Ductal carcinoma in situ of breast needs to be stratified further according to risk of progressingBMJ 2010; 340 doi: http://dx.doi.org/10.1136/bmj.c278 (Published 20 January 2010) Cite this as: BMJ 2010;340:c278
- Susan Mayor
The incidence of ductal carcinoma in situ of the breast has risen nearly 20-fold in 30 years and is especially pronounced in women aged over 50, a review of the literature has found.
Although the widespread use of mammography explains some of the increase, it does not account for all of it, say the authors (Journal of the National Cancer Institute 2010;102:170-8, doi:10.1093/jnci/djp482).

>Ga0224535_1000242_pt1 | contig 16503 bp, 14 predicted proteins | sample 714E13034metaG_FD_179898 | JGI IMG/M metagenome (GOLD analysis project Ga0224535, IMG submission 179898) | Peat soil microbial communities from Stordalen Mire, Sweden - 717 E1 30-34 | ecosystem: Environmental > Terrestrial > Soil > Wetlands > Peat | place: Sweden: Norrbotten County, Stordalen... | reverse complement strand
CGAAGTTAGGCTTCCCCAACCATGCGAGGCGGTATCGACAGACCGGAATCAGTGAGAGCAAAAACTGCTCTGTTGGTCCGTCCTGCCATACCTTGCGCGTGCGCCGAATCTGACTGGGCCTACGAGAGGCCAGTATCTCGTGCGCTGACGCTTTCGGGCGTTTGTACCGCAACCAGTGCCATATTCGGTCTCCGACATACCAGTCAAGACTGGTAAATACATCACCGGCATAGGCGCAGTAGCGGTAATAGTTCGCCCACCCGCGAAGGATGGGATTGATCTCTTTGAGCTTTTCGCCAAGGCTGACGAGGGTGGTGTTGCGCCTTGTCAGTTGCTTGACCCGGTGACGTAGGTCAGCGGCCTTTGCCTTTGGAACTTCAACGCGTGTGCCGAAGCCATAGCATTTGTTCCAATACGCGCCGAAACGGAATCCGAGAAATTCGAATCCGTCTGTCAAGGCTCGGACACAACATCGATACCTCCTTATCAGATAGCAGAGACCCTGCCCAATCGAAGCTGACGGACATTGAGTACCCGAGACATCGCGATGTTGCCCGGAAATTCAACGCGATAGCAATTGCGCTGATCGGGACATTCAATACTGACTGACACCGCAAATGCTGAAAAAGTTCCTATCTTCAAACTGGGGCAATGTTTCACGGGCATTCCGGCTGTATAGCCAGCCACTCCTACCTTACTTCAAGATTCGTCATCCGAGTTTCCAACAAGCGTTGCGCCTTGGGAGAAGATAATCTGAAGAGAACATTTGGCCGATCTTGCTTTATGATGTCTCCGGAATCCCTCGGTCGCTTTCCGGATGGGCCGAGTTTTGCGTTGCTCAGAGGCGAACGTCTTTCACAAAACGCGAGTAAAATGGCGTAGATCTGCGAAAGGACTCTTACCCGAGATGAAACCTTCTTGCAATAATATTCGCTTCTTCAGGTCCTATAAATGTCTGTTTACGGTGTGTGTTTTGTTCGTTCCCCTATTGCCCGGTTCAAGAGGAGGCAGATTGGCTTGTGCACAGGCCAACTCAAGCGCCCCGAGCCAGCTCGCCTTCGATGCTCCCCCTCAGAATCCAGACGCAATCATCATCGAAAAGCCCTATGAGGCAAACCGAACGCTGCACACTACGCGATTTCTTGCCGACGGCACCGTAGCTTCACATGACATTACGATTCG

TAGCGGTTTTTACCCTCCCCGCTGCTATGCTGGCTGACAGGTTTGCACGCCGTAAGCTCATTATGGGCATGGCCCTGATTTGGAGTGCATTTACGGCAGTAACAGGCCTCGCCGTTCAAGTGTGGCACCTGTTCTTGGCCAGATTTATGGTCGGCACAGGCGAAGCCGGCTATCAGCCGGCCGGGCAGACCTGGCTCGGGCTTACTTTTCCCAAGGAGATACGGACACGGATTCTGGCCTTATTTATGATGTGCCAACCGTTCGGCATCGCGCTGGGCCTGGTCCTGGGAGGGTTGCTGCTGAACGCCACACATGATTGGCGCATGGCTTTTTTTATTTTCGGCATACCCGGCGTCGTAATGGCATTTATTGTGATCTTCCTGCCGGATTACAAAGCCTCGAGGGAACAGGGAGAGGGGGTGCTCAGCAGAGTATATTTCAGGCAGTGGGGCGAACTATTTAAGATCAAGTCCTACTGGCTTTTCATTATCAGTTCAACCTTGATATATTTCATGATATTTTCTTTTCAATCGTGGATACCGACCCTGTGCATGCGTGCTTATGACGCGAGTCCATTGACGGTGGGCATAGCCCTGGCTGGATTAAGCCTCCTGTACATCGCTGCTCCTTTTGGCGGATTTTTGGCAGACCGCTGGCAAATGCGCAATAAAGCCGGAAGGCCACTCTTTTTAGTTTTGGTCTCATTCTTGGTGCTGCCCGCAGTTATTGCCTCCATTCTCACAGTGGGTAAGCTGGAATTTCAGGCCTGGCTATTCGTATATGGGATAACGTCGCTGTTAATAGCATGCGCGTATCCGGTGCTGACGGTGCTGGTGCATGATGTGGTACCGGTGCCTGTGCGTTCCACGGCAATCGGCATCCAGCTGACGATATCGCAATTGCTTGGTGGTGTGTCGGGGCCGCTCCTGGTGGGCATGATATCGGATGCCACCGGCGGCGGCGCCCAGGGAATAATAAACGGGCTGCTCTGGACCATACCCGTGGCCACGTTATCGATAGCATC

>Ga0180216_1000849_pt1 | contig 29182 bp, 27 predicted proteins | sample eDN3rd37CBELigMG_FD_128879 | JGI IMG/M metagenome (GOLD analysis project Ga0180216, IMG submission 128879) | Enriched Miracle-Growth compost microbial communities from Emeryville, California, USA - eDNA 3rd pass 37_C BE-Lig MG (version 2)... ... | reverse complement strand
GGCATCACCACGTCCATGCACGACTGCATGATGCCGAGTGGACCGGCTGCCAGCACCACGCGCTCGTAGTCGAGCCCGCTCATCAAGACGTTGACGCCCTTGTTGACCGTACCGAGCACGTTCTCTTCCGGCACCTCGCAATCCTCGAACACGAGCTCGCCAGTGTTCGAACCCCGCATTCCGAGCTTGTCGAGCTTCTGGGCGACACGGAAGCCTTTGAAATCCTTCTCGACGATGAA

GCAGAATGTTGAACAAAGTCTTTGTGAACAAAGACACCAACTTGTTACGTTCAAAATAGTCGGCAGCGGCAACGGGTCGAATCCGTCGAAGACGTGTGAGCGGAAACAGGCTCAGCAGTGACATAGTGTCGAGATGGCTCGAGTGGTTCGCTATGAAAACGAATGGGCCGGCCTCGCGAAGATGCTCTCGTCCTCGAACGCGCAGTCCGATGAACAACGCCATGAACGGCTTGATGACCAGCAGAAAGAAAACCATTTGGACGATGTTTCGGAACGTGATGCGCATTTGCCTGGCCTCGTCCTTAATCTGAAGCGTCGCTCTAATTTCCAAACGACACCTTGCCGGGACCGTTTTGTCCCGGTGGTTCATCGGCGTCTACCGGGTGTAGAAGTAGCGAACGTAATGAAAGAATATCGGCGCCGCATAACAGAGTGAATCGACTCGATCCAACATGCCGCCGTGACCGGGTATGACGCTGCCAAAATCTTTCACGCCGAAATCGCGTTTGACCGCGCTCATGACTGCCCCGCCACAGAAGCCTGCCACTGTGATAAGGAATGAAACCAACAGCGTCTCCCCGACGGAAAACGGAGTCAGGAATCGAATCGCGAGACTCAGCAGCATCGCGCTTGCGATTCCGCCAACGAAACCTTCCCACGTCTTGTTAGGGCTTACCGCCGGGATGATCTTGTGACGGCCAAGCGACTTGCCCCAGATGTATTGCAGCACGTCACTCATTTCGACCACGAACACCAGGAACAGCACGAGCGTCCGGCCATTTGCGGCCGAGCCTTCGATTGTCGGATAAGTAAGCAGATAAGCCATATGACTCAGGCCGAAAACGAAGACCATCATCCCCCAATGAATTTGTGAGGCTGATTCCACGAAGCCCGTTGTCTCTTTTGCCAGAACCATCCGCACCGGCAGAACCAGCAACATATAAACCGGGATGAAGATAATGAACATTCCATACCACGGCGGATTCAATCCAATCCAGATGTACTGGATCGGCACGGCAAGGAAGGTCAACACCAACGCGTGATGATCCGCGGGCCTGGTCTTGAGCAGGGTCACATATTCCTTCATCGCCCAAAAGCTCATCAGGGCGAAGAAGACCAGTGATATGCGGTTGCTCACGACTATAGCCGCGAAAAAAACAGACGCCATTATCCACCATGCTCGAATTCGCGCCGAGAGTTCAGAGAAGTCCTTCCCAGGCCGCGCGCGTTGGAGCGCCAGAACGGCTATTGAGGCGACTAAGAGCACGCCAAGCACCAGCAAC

They have called for the relation between mammography and the incidence of the cancer to be investigated further. More research is also needed to improve the assessment of non-invasive ductal carcinoma in situ in the breast so that imaging and treatment can be modified to focus on high risk lesions that are likely to progress, they say.
Ductal carcinoma in situ encompasses a wide spectrum of disease ranging from low grade lesions that are not life threatening to high grade lesions that may harbour foci of invasive breast cancer. It was rarely diagnosed before 1980, but …
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